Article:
In the Karachi Test in March earlier this year, Pakistan had been set a target of 506 for victory. Against an Australian attack featuring the likes of Nathan Lyon, Pat Cummins, and Mitchell Starc, Pakistan hadn’t been too far from achieving that total, finishing with 443 for 7 on the final day as the game ended in a draw.
Abdullah Shafique and Babar Azam had put on a third-wicket partnership worth 228. Babar and Mohammad Rizwan then got involved in a century stand. Rizwan struck a ton himself, while Babar headlined with 196.
With that fourth innings on their recent record, as well as the one from last week where Pakistan had successfully chased down 342, Pakistan know they can put up big runs in the last innings, batting coach Mohammad Yousuf said.
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A victory push in this match seems unlikely. They still have 419 runs to get, and a maximum of 98 overs to get them in, and even that is only if bad light and rain stay away. The last two evening sessions on the third and fourth days were severely curtailed by bad light. But then, Pakistan are 1-0 up in the series and have the confidence of doing well in fourth-innings chases lately.
“We have done it in the past against Australia in Karachi,” Yousuf said. “I think the same target we needed to get in the same amount of time maybe, and Babar played an excellent innings of 196. Shafique got 96 and Rizwan got a hundred and it was a very good game. The way Babar and Imam-ul-Haq are playing, it will be an interesting day tomorrow.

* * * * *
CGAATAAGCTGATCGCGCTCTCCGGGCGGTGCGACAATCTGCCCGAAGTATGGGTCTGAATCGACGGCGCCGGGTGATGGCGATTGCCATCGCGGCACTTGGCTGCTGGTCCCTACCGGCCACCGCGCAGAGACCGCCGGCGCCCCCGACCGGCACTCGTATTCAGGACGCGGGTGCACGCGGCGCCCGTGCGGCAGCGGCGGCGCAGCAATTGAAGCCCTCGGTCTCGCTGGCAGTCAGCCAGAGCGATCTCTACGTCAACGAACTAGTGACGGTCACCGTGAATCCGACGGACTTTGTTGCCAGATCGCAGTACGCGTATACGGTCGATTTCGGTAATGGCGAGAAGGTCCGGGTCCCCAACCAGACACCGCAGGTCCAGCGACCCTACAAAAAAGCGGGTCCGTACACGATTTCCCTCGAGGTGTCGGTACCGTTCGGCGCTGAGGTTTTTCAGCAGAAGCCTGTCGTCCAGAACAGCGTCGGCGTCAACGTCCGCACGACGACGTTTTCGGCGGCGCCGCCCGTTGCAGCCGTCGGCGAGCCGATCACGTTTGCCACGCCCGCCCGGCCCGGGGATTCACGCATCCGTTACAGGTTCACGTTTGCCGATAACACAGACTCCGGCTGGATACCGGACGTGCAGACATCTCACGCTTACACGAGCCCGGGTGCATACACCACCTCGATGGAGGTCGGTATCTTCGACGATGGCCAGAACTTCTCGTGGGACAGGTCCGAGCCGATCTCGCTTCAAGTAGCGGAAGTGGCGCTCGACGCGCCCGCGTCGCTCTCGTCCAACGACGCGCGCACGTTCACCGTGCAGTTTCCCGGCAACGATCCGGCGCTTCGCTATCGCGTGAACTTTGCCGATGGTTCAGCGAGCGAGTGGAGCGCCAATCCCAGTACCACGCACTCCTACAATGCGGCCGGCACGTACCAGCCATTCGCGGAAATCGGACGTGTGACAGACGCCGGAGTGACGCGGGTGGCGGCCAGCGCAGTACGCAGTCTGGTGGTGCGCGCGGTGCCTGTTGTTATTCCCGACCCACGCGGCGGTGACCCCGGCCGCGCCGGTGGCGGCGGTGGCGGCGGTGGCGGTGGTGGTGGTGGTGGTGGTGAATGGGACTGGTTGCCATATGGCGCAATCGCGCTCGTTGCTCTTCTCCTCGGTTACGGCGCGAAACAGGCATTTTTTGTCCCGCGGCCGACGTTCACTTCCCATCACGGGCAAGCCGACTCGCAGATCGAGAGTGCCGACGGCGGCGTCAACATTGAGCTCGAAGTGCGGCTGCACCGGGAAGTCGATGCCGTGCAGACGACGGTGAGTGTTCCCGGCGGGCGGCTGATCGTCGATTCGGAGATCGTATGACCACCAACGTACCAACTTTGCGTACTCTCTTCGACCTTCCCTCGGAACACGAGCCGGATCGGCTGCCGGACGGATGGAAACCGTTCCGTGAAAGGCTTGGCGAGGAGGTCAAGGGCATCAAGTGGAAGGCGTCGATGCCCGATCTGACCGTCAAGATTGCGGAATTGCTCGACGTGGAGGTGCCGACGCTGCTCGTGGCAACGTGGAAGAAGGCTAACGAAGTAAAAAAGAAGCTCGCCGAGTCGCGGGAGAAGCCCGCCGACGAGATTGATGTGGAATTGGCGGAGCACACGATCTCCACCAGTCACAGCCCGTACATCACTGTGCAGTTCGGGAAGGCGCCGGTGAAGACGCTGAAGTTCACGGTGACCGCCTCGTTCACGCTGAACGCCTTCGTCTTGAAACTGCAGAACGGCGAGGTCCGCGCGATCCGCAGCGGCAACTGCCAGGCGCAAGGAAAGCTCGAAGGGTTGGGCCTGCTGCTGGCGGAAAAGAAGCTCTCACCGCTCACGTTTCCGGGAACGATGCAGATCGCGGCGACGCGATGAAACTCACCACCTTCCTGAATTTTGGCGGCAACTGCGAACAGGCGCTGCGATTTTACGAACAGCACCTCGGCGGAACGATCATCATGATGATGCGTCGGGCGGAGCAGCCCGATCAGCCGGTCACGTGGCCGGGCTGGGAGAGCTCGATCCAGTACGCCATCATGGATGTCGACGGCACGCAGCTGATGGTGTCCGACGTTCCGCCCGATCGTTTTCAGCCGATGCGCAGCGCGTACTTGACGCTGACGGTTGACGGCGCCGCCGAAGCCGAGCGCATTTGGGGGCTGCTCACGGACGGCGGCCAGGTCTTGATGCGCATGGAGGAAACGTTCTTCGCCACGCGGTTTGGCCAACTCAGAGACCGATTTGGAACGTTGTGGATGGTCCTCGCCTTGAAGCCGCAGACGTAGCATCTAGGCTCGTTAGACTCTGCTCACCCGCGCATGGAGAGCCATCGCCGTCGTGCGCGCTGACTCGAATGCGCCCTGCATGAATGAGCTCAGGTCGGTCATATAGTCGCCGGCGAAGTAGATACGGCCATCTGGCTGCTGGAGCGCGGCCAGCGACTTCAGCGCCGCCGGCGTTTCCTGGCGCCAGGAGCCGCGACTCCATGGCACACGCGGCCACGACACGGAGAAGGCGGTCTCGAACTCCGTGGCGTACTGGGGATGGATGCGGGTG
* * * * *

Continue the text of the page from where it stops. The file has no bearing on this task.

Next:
“We will see in the first session how we go, and if we do well, we will try to chase the total. Imam and Babar have played very good cricket in the last session, and I hope they bat the whole day tomorrow as well.”
Yousuf was very clear on how Pakistan will approach the final day: the batters should play in whichever way comes naturally. A chase of 508 might seem far-fetched, and teams would have traditionally tried to block Sri Lanka out for a draw from this position. However, both Imam and Babar played their shots and sought out scoring opportunities. Shafique also perished attempting a big shot only to be caught at mid-off for 16. Pakistan went to stumps with Imam unbeaten on 46, and Babar on 26.
“Never tell anyone to go against their strengths and their natural game,” Yousuf said. “You play your own game. I did that in my days. Even now, head coach Saqlain Mushtaq, me, and the support staff try our best to keep the players mentally free and motivate them to do well.
“Babar and Imam are playing to their strengths, and I feel if they play in the same manner, we will try to go for the target, though it’s a bit too early to say anything. We played in a similar fashion against Australia, and a point came in that chase that the head coach called a meeting to discuss that we will go for a win. But unfortunately, Babar got out on 196, and we had to settle for a draw.”
What might encourage Pakistan is that the pitch in Galle is not as worn at the end of the fourth day as it often is at this venue. Although, on the flipside, previous Pakistan teams have not needed a bone-dry Galle pitch to collapse on.
“I think once you get in, you get used to it,” Yousuf said of the surface “Early on it’s a bit of a challenge, but once you are set, it’s a better batting wicket.”